Sin Nombre virus and Andes virus frequently show pulmonary involvement, while this is an infrequent occurrence in HFRS.28 Pulmonary complications were observed in only 6% of HFRS patients.21 However, these symptoms are of great interest because of their prominence among the causes of death. In our cohort, patients with ARDS died during the hypotensive phase. Acute compartment syndrome has been previously reported as a serious complication of viral hemorrhagic fever.29 In HFRS patients, increased intracompartmental pressure may develop caused by hemorrhage between fascial sheaths and severe edema. Infection-induced HLH is often associated with systemic viral infections, particularly Epstein-Barr virus, and occasionally with bacterial, fungal, or parasitic infections. The HFRS caused by Hantaan and Puumala should also be considered as one of the underlying infectious diseases resulting in hemophagocytosis in endemic areas.14,30

Detection of serum Hantavirus antibodies is currently the diagnostic method of choice according to criteria issued by WHO and the Centers for Disease Control and Prevention. Because the risk of hantavirus infection is higher in rural areas, a rapid and easy diagnostic test is required. The sensitivity and specificity of immunochromatographic tests detecting Hantaan virus-specific nucleocapsid antibody were 96–100% and 94–100%.31 Additionally, both immunoglobulin M (IgM)- and IgG-specific tests have important diagnostic value because they are able to differentiate between acute infections (IgM positive) and past infection (IgG positive). In this study, both IgM and IgG titers were semiquantitatively checked, using serial dilutions. However, Hantaan virus infection elicited the nucleocapsid-specific humoral immune response beginning 4–5 days after infection.32 Because a negative serological result for the diagnosis of HFRS may occur during the early phase of the disease, serial sampling should be performed in high-risk patients.

This study has several limitations. First, these data were collected retrospectively. Second, the rate of extrarenal manifestations may have been overestimated. Because this hospital is a tertiary referral center, patients who manifested with atypical HFRS might have been referred. Third, in this report, clinical differences according to specific hantavirus serotypes were not evaluated. Although different human pathogenic hantaviruses, including Hantaan and Seoul virus, have diverse clinical presentations in Korea, serologic cross-reactivity between serotypes leads to a positive result in tests against any of the related antigens.8 However, the epidemiologic history in 87.7% of exposures to open air suggests that most cases were likely Hantaan virus. Other diagnostic tests, such as the polymerase chain reaction, would be helpful in differentiating these species. Finally, we could not define the relationship between extrarenal manifestations and clinical outcomes because of the limited number of each extrarenal manifestation. Further studies, including more patients with extrarenal manifestations, are warranted to evaluate these relationships.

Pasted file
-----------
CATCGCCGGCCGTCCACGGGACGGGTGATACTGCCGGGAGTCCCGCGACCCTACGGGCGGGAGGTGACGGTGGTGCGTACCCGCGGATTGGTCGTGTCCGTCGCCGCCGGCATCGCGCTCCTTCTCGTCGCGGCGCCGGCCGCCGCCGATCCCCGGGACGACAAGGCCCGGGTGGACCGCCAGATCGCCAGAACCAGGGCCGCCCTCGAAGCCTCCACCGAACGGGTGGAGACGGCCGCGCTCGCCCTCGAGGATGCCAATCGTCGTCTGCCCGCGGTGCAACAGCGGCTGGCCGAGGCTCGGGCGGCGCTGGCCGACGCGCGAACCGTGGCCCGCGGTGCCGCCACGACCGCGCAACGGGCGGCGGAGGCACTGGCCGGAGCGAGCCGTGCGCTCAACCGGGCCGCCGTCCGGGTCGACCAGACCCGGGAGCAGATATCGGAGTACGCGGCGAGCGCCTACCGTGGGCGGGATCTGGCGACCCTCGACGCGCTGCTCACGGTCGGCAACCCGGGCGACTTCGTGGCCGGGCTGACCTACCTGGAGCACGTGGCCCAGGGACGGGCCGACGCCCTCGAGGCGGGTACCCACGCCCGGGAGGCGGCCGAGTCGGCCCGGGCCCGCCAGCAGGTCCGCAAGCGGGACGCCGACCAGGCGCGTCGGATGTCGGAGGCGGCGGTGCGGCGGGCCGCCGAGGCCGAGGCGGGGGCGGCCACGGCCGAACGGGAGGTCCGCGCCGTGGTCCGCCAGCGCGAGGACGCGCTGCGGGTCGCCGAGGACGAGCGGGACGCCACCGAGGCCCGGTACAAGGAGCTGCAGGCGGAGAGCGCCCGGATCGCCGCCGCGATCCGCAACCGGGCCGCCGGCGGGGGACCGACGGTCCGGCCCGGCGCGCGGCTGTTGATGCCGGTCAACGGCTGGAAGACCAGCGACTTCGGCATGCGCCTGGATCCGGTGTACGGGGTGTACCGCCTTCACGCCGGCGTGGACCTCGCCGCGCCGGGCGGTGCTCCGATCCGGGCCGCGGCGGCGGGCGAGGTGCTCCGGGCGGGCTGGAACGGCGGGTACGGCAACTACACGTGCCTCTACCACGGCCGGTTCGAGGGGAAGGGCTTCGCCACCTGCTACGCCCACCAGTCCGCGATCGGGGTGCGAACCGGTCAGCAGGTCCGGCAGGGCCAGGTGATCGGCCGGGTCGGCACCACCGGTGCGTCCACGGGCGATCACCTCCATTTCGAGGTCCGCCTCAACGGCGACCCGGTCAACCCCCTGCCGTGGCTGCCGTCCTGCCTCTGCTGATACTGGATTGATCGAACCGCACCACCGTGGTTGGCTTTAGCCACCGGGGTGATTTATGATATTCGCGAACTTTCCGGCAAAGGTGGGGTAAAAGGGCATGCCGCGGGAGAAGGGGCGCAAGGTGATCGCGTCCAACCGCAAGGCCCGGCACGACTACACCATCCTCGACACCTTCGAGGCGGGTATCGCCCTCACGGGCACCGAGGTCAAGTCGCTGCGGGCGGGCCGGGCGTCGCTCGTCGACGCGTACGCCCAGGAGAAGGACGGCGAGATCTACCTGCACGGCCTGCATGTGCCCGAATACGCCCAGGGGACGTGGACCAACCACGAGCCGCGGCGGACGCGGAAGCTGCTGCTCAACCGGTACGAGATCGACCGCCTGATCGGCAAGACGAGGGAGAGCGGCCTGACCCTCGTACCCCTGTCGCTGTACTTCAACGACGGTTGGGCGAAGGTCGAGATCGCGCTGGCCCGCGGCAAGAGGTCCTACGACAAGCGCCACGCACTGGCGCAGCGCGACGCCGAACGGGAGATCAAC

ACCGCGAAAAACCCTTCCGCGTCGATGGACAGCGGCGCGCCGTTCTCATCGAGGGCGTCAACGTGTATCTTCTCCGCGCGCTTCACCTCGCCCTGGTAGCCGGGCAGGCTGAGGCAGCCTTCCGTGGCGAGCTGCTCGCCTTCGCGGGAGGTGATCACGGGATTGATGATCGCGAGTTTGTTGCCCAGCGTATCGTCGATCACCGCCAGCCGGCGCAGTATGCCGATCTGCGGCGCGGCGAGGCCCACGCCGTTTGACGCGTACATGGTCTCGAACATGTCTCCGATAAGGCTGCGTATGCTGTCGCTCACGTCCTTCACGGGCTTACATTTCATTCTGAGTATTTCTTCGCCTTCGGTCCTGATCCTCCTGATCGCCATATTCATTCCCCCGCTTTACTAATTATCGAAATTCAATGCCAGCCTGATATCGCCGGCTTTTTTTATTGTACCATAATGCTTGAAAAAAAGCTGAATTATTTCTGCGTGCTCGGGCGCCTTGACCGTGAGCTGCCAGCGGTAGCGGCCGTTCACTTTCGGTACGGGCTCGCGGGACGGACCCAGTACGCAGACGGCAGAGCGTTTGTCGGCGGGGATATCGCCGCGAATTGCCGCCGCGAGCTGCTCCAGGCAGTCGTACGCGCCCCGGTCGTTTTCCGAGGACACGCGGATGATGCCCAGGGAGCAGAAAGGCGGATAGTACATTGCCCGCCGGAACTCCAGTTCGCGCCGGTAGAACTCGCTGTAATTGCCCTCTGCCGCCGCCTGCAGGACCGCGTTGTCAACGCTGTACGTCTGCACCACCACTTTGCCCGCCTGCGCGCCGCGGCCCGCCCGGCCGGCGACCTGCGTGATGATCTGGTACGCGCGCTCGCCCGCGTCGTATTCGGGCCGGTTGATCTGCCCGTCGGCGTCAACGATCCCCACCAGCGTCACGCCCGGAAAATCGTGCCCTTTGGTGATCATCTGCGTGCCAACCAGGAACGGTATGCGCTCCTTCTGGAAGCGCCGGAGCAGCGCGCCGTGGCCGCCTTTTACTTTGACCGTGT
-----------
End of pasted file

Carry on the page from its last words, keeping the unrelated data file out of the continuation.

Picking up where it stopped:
In conclusion, protean extrarenal manifestations can develop at various stages, from the febrile phase to the diuretic phase, in HFRS. Because they can be associated with disease severity and occur at any stage of HFRS, clinicians should be aware of extrarenal manifestations for early detection and close monitoring.

  • 1.

    Song JY, Chun BC, Kim SD, Baek LJ, Kim SH, Sohn JW, Cheong HJ, Kim WJ, Park SC, Kim MJ, 2006. Epidemiology of hemorrhagic fever with renal syndrome in endemic area of the Republic of Korea, 1995–1998. J Korean Med Sci 21: 614620.

    • Search Google Scholar
    • Export Citation
  • 2.

    McCaughey C, Hart CA, 2000. Hantaviruses. J Med Microbiol 49: 587599.

  • 3.

    Sirotin BZ, Keiser NP, 2001. On the history of the study of hemorrhagic fever with renal syndrome in eastern Russia. Nephrol Dial Transplant 16: 12881290.

    • Search Google Scholar
    • Export Citation
  • 4.

    Lednicky JA, 2003. Hantaviruses. A short review. Arch Pathol Lab Med 127: 3035.

  • 5.

    Muranyi W, Bahr U, Zeier M, van der Woude FJ, 2005. Hantavirus infection. J Am Soc Nephrol 16: 36693679.

  • 6.

    Alexeyev OA, Morozov VG, 1995. Neurological manifestations of hemorrhagic fever with renal syndrome caused by Puumala virus: review of 811 cases. Clin Infect Dis 20: 255258.

    • Search Google Scholar
    • Export Citation
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    Bruno P, Hassell LH, Brown J, Tanner W, Lau A, 1990. The protean manifestations of hemorrhagic fever with renal syndrome. A retrospective review of 26 cases from Korea. Ann Intern Med 113: 385391.

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Author Notes

*Address correspondence to Sook-In Jung, Department of Internal Medicine, Chonnam National University Medical School, Hak-dong 8, Dong-gu, Gwangju 501-757, Korea. E-mail: sijung@chonnam.ac.kr

Authors' addresses: Kyung Hwa Park, Yong Un Kang, Seung-Ji Kang, Young-Sun Jung, Hee-Chang Jang, and Sook-In Jung, Department of Internal Medicine, Chonnam National University Medical School, Gwangju, Korea, E-mails: medkid@dreamwiz.com, during_1001@hanmail.net, sseungji@hanmail.net, sijung@chonnam.ac.kr, haroc153@naver.com, and sijung@chonnam.ac.kr.